Buy drinks with sugar in a non-can format. If there's a bunch of cans, plus 2 plastic bottles, that's easily distinguishable.
What this avoids is having to try each can in turn to see if it has a rubber band or string or whatever. The instant you grab something, it's obvious if it's a can or bottle, which is important when you're having a medical emergency, ...
Just a simple thought: you could use a little piece of string tied to the hole in the tab to mark the odd ones out (that's less work than marking 90% of the cans). Like this (it's Friday afternoon, so I have no soda can available):
My wife is not blind, but I have run this identical scenario with her in case I have a heart attack or stroke or something.
Step 1: Put the car into neutral. Since the engine is still running, brakes and electronics will still work. Both our cars have typical automatic gear shifts and will go into neutral by simply pushing it forward out of drive.
Step 2: ...
Low blood sugar (hypoglycemia) for an insulin dependent diabetes is a medical emergency, consuming sugar is a matter of life and death.
The cans containing sugar should be marked, if the marking comes off, accidentally consuming a sugar beverage instead of diet, is much less life threatening
Place a rubber band around the center of the sugar soda cans. ...
There are many good answers here. I'd use that old lifehacks fallback: duct tape. Just wrap a band of duct tape around the middle of every soda that includes sugar. It will be an easy, tactile way to identify cans containing sugar.
Is it beyond the realms of possibility to just put the sugar containing drinks cans inside a plastic sandwich bag, ziplock, whatever and tie the top? 2 cans in plastic bags in the cooler doesn't matter if you can see or read braille or not. Foolproof and safe, and you will be able to recycle/reuse existing plastic bags and thus save a dolphin.
Braille labels are available — some of them are made specifically for cans.
A blind person without the help of a sighted person can take advantage of the difference in density between diet and sugary drinks. Diet sodas cans float in water; regular soda cans sink.
Honda's with Lane Keep Assist Systems also have systems called road departure prevention. Which after LKAS has turned off will attempt to keep you in the lane as you leave it, and depending on how fast you are leaving the lane will brake the car as well.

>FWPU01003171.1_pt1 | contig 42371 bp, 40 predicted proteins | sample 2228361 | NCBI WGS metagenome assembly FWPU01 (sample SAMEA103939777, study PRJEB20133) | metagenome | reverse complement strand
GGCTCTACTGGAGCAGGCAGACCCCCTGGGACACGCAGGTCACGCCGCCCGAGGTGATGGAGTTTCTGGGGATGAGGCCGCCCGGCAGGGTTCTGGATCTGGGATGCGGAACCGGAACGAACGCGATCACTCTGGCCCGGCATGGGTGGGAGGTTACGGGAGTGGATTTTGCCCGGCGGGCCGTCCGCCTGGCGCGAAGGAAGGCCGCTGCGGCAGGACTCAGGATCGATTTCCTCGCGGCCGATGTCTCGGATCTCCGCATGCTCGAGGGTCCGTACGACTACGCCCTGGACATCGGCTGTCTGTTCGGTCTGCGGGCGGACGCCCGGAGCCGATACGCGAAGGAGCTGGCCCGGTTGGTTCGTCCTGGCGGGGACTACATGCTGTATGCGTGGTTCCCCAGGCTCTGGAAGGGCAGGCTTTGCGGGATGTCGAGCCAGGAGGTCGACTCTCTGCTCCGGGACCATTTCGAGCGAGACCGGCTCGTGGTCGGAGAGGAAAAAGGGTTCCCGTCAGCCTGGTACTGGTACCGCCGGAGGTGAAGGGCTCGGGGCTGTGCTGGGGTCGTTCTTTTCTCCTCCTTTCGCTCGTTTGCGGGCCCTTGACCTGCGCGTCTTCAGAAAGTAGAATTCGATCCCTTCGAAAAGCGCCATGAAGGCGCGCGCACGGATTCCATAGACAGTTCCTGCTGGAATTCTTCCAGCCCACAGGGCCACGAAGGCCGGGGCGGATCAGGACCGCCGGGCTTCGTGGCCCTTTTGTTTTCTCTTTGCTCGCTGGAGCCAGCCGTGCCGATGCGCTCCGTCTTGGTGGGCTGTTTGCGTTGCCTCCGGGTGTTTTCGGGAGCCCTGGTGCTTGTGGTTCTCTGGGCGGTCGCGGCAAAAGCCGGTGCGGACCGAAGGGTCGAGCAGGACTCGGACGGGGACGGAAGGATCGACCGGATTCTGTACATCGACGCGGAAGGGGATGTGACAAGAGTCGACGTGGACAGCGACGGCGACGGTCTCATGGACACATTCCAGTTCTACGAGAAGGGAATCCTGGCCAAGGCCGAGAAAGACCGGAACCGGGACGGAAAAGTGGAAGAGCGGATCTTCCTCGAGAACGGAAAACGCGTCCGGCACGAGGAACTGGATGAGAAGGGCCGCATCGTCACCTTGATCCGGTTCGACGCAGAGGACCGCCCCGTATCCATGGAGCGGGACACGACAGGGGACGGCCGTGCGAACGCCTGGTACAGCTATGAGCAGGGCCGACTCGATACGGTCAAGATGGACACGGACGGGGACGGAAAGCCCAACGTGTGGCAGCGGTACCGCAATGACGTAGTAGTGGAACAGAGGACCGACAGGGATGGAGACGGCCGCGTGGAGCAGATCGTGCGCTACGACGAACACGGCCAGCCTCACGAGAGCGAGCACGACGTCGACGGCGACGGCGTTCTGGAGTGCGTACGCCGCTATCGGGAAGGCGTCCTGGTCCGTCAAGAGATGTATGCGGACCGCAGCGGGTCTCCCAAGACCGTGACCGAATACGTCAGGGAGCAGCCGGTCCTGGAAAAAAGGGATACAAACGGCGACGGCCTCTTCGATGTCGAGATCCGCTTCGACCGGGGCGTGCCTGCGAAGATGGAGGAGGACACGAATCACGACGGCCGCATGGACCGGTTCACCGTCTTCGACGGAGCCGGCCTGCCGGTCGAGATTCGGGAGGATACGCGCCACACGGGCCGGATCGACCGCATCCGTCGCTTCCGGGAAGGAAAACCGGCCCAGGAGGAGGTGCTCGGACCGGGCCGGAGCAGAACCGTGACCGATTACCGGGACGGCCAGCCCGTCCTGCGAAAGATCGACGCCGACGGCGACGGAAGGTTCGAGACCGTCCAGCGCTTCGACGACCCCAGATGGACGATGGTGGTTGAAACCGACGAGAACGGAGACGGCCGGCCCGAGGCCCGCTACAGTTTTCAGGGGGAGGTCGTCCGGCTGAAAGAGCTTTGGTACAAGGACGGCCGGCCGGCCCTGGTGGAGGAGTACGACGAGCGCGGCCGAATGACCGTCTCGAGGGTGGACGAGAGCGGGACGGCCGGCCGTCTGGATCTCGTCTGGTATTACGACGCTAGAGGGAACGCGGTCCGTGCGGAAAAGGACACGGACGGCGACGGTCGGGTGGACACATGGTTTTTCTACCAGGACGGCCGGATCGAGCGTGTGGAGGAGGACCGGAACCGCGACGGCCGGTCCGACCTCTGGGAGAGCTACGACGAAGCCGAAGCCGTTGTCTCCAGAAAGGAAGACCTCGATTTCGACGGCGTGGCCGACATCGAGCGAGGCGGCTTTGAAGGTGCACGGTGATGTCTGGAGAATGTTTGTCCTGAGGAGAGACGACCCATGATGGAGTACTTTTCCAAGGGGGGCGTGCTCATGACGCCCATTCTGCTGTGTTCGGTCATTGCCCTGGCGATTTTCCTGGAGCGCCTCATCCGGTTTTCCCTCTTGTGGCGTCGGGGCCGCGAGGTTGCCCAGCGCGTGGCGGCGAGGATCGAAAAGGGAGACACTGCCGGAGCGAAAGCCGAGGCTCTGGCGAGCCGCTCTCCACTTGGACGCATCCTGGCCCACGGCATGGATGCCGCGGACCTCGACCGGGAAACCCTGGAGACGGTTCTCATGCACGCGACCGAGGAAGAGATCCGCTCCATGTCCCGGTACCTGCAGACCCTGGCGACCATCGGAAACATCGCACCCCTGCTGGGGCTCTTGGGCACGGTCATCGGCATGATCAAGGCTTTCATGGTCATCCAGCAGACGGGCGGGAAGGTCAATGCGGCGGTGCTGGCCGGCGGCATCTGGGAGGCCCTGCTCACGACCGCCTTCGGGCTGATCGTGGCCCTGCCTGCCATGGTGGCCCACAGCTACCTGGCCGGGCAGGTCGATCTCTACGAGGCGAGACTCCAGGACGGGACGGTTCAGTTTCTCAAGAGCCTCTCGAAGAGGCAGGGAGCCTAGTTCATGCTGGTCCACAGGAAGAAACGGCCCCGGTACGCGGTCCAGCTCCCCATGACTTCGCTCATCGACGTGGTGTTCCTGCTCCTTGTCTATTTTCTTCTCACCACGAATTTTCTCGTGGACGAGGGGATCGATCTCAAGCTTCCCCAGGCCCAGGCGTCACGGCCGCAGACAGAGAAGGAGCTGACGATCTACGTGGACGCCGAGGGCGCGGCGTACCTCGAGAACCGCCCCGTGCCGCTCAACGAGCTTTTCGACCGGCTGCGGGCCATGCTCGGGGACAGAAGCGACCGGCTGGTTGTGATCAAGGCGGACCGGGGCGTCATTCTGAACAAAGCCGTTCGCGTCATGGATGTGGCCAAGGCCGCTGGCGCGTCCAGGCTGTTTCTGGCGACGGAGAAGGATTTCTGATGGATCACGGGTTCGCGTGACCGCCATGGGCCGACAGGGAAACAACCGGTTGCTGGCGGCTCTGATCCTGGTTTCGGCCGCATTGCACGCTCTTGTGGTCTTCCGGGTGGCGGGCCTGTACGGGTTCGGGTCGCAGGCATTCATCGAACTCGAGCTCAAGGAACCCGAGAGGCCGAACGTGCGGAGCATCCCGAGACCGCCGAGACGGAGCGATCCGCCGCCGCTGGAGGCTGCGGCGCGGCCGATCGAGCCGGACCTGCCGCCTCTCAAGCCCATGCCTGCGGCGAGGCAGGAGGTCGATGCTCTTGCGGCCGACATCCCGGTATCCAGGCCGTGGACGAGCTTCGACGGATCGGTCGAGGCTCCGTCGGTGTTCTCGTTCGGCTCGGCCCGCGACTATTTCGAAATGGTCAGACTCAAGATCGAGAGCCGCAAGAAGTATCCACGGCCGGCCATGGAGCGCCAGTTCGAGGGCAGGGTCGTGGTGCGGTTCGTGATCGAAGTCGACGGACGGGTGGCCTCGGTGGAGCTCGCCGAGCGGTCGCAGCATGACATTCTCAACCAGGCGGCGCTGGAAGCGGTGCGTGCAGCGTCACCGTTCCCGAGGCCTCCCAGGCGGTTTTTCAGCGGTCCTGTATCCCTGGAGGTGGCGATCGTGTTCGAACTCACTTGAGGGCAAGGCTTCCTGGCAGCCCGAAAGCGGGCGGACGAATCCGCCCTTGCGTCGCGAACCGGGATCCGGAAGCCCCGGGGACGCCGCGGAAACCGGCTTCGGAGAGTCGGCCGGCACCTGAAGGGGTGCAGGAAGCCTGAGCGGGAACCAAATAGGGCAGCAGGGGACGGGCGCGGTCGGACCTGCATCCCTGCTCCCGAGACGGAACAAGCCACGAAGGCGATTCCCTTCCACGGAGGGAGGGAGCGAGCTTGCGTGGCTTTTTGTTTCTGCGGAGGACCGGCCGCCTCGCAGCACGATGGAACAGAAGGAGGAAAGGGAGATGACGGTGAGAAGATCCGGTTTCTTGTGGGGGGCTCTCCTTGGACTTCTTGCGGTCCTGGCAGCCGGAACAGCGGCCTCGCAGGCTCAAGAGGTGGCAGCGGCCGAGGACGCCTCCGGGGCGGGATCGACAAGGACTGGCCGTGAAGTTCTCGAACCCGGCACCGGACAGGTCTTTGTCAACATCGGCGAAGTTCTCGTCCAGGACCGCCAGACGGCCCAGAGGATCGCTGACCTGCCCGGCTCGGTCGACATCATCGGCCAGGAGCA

Source: I worked for a supplier of driver assistance systems for Honda.
In addition to the other fine answers here, I wanted to point out another potentially valuable tool that you might have available.
My vehicle (a GM) is equipped with OnStar, and one of the available functions it provides is the ability to remotely slow down the vehicle. The intended use case is to end high-speed pursuits of stolen vehicles. OnStar ...
Put the sugary cans in a plastic tub inside the cooler.
A huge benefit to this method is that the person doesn't have to feel the cans one by one. Just find the tub. You need to use an appropriate shape to reduce the risk of cans rolling in or out.
You can stick a label onto the top/side of the tub to remind others not to put other drinks in ...
Requiring no additional resources, and better than @niels-nielsen's suggestion (which risks breaking the tab or seal by pulling):
Rotate the tab 90 degrees for the desired type of drinks. The top has a recess in which the tab sits that a blind person can use as the reference.
Note: if a blind person can read braille, they can easily detect the recess and ...
when planning for emergencies try to make the protocol very easy (were the ones with a thread sugar free or with sugar?) ...
Some totally crazy ideas:
get two coolers! one for the blind person close to them, so it is easy to find.
all of you drink sugary drinks, no confusion, all are happy (sugar replacements are allegedly cancer inducing anyway)
Ideally, you'd use a device that can make Braille labels. As an alternative, there are devices that make embossed labels - but you'd have to agree on what encoding to use (e.g. 3 dots for drinks with sugar, one dot for no sugar).
In addition to other answers.
I would like to point that if your parking brake is not accessible by passenger, then you can brake either by switching to lower gear, or even to rear gear. Of course switching gear on high speed can damage transmission, but in life/death situations its small price.
I think nobody thinks about switching to rear gear because ...